March 24, 2013
Abstract: Views on capital flow management measures (CFMMs) have evolved from being always “bad” to becoming more nuanced. Even the IMF acknowledged that CFMMs are appropriate under certain circumstances. This view surfaced when central banks of developed countries infused massive liquidity causing potentially destabilizing inflows and currency appreciation in emerging market economies (EMEs) in 2010. Theoretically, CFMMs are not necessary to prevent appreciation as EMEs can potentially purchase unlimited amounts of foreign currencies with their own currency. But this can have many adverse macroeconomic consequences; so CFMMs have to remain as part of their toolkit.
After August 2011, capital flows into EMEs reversed sharply. This caused dissimilar outcomes within EMEs. Currencies of EMEs with large current account deficits experienced more downward pressure compared to those with surplus. Preventing depreciation requires sufficient reserves together with some form of CFMMs. There is however a risk that market participants may see capital controls as a reversal of policy commitment. Overall, a right balance between sequencing, pace, timing and risk mitigation of the capital account is required.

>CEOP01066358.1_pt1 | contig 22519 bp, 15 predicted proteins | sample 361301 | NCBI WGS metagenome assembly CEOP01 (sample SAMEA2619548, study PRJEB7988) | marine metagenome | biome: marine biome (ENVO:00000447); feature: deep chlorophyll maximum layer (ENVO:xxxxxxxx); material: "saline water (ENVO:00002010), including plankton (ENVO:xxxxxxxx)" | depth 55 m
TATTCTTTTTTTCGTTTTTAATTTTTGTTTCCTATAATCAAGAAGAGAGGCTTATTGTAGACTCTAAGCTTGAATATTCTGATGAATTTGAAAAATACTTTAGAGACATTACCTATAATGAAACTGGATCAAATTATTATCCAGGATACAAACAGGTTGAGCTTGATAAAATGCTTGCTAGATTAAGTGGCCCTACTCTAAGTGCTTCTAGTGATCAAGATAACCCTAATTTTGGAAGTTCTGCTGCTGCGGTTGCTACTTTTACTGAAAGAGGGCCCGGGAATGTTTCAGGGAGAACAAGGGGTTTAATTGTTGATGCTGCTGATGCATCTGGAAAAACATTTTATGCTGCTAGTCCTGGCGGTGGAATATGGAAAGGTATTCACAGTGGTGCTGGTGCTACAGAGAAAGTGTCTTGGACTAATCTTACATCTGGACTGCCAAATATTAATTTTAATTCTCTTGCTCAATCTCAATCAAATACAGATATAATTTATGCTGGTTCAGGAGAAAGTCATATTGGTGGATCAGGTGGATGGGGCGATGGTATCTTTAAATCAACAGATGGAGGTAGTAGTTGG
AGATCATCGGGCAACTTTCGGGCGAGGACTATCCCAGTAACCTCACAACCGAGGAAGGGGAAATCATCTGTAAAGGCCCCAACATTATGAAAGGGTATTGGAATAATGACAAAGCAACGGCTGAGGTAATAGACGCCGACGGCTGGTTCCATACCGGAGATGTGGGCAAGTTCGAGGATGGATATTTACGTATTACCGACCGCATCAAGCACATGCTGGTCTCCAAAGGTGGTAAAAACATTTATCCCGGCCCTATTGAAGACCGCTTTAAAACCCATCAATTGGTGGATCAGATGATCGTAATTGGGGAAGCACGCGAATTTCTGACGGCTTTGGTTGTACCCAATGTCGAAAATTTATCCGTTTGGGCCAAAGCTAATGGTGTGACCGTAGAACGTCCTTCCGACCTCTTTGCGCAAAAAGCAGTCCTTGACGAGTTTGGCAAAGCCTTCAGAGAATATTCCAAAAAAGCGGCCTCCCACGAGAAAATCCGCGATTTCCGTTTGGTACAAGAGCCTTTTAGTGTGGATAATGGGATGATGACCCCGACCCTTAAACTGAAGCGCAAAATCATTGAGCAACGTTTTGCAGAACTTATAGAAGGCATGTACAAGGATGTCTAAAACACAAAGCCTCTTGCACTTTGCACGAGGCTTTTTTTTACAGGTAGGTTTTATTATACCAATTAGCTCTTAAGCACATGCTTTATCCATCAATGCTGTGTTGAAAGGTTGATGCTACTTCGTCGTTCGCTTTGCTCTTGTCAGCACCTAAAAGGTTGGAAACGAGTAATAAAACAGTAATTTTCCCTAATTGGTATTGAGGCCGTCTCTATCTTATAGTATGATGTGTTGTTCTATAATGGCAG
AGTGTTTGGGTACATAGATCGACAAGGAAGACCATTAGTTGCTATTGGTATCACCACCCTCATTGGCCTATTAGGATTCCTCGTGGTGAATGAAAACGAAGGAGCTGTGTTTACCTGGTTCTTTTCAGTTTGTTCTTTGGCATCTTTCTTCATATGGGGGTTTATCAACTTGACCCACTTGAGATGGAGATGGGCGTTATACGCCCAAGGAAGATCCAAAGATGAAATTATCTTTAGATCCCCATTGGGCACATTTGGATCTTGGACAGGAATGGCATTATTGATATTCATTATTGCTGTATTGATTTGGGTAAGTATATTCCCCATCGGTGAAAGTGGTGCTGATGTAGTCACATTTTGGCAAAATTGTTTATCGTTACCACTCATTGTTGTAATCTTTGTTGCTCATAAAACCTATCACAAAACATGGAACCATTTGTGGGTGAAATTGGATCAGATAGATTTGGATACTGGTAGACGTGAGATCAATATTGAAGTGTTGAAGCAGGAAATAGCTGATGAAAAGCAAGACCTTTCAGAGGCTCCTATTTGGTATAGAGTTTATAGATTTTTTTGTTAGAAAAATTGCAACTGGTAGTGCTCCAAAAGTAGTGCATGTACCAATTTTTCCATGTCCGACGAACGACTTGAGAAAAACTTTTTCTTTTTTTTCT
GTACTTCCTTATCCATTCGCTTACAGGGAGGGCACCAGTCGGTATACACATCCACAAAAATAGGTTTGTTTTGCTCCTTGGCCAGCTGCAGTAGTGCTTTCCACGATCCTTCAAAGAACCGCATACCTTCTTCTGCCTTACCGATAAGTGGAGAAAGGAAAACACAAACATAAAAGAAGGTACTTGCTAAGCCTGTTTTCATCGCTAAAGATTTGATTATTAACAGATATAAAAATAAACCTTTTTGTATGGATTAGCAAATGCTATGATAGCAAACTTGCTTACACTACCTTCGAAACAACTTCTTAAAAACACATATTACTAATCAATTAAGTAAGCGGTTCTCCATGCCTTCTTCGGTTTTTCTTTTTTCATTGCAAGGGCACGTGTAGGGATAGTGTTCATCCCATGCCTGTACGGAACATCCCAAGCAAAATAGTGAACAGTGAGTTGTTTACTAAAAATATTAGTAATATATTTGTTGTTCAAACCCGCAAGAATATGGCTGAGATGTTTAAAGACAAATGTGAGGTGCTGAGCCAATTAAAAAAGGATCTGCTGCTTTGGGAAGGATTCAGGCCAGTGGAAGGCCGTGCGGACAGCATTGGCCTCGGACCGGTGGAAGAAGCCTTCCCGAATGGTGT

Keywords: capital account; current account; IMF; emerging markets; exchange rates; capital inflow; capital outflow; capital flow management measures